RESULTS - Seven hundred twenty-eight patients included in the analytic cohort; 236 (32.4%) patients had perihilar cholangiocarcinoma, 241 (33.1%) gallbladder cancer, and 251 (34.5%) distal cholangiocarcinoma. A major resection, liver resection, was performed in 205 (28.3%) patients, while 110 (15.2%) patients had a pancreaticoduodenectomy. The overall incidence of morbidity was 55.8%; among the 397 patients who experienced a complication, 161 patients specifically had an SSI. The SSI occurred as an infection of the surgical site (n = 70, 9.6%) or formation of an abscess in the operative bed (n = 91, 12.5%). SSI was associated with long-term survival as patients who experienced an SSI had a median RFS of 19.5 months compared with 30.5 months for those patients who did not have an SSI (HR 1.40, 95% CI 1.08-1.80; p = 0.01). Among 279 patients who had EHBM that had no associated lymph node metastases, well-to-moderate tumor differentiation, as well as an R0 resection margin, SSI remained associated with worse RFS (HR 1.84, 95% CI 1.03-3.29; p = 0.038), as well as overall survival (HR 1.87, 95% CI 1.18-2.97; p = 0.008).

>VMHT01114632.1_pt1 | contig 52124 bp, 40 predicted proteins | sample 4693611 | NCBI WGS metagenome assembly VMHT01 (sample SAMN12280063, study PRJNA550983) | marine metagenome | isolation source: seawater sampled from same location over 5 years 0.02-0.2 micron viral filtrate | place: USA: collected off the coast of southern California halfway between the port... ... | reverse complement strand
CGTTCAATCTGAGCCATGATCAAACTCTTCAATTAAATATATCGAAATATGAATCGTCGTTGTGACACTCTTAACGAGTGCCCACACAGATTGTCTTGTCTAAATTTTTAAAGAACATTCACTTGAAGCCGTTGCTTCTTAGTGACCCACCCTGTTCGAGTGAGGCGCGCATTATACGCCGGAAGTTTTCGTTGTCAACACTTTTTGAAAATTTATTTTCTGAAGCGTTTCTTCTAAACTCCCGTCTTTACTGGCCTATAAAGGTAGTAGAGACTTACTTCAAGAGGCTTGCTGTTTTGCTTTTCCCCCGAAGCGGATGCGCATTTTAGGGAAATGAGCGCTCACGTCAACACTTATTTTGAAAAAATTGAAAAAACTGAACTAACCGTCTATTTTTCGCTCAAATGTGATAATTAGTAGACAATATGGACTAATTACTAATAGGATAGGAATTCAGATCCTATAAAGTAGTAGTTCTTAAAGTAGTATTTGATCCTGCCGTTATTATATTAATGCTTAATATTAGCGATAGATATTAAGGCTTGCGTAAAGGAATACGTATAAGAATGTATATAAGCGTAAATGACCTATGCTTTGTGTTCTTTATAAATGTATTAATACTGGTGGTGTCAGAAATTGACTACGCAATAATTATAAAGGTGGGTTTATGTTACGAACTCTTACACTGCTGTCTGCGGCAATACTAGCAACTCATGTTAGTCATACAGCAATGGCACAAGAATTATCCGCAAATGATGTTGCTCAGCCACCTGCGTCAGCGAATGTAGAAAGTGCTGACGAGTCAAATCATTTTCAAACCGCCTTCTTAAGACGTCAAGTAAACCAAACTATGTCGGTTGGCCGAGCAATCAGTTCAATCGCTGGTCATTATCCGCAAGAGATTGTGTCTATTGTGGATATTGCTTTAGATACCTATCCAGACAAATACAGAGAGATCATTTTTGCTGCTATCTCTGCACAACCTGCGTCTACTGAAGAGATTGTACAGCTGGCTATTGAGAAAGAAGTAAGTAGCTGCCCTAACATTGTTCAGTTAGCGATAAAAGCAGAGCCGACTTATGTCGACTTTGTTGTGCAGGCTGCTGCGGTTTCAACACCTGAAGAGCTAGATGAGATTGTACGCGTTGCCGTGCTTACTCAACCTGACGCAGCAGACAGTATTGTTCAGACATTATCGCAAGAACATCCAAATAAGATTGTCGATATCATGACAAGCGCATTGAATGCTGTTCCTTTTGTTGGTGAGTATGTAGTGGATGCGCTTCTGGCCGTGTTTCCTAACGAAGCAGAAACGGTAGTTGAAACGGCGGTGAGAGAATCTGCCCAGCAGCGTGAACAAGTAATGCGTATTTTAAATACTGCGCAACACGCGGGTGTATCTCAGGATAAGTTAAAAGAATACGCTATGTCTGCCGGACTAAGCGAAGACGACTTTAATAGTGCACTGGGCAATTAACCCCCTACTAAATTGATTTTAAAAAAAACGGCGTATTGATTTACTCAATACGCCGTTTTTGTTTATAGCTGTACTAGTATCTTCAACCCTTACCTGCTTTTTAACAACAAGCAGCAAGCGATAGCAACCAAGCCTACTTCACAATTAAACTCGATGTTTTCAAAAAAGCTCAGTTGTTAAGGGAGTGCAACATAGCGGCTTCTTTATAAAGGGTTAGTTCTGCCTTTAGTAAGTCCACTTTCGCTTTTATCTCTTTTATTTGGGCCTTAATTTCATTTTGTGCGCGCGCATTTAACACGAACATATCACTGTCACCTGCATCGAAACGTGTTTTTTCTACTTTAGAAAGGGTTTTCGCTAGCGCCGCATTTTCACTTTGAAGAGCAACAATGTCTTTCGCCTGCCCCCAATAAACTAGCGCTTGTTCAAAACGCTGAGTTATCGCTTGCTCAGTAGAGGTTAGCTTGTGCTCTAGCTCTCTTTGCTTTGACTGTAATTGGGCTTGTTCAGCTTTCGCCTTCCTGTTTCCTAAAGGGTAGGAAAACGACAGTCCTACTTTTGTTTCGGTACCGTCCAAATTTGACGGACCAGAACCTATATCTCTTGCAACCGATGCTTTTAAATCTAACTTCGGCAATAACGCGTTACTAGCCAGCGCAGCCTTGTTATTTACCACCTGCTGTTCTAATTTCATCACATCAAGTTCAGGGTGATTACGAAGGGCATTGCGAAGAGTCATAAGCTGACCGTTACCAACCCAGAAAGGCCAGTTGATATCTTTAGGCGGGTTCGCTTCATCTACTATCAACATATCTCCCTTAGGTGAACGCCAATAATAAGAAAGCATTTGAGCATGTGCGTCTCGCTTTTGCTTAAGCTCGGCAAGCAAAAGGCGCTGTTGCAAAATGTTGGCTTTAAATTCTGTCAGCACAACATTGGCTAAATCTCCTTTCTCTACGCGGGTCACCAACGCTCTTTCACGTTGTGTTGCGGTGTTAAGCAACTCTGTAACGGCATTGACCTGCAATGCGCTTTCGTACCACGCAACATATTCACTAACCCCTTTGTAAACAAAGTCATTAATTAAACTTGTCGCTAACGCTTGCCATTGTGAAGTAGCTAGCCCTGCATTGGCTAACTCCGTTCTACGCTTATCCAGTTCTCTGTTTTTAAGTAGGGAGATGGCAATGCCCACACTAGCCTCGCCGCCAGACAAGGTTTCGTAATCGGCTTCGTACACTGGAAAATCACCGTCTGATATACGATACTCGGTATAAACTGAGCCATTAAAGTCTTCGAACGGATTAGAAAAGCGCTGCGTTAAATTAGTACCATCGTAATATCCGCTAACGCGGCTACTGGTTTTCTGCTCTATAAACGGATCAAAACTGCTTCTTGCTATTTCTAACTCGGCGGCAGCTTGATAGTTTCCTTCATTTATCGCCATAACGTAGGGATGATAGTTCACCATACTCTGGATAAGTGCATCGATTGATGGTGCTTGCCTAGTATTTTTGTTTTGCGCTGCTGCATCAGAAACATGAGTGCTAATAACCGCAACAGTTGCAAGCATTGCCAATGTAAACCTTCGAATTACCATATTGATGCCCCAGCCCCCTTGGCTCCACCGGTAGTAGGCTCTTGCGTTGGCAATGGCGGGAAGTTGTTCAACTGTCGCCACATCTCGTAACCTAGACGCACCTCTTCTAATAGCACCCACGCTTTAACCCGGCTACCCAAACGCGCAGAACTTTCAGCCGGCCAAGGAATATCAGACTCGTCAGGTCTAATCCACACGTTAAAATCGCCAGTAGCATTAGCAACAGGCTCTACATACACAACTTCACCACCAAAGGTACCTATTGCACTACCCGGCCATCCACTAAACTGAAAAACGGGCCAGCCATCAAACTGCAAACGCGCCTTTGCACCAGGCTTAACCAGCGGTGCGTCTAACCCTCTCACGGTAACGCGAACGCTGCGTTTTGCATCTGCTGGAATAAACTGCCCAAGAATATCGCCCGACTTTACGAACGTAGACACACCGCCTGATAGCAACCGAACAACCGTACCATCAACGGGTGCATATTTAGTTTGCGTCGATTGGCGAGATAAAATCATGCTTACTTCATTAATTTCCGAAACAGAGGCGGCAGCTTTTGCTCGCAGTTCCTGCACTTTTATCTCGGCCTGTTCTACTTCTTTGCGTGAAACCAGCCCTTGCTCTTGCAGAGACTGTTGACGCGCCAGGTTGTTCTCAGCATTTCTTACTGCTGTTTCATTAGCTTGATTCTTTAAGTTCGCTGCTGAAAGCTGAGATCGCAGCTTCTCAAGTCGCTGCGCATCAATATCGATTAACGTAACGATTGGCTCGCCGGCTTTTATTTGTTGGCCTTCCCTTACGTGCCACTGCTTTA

CONCLUSION - SSI was a relatively common occurrence following surgery for EHBM as 1 in 10 patients experienced an SSI. In addition to standard tumor-specific factors, the occurrence of postoperative SSI was adversely associated with long-term survival.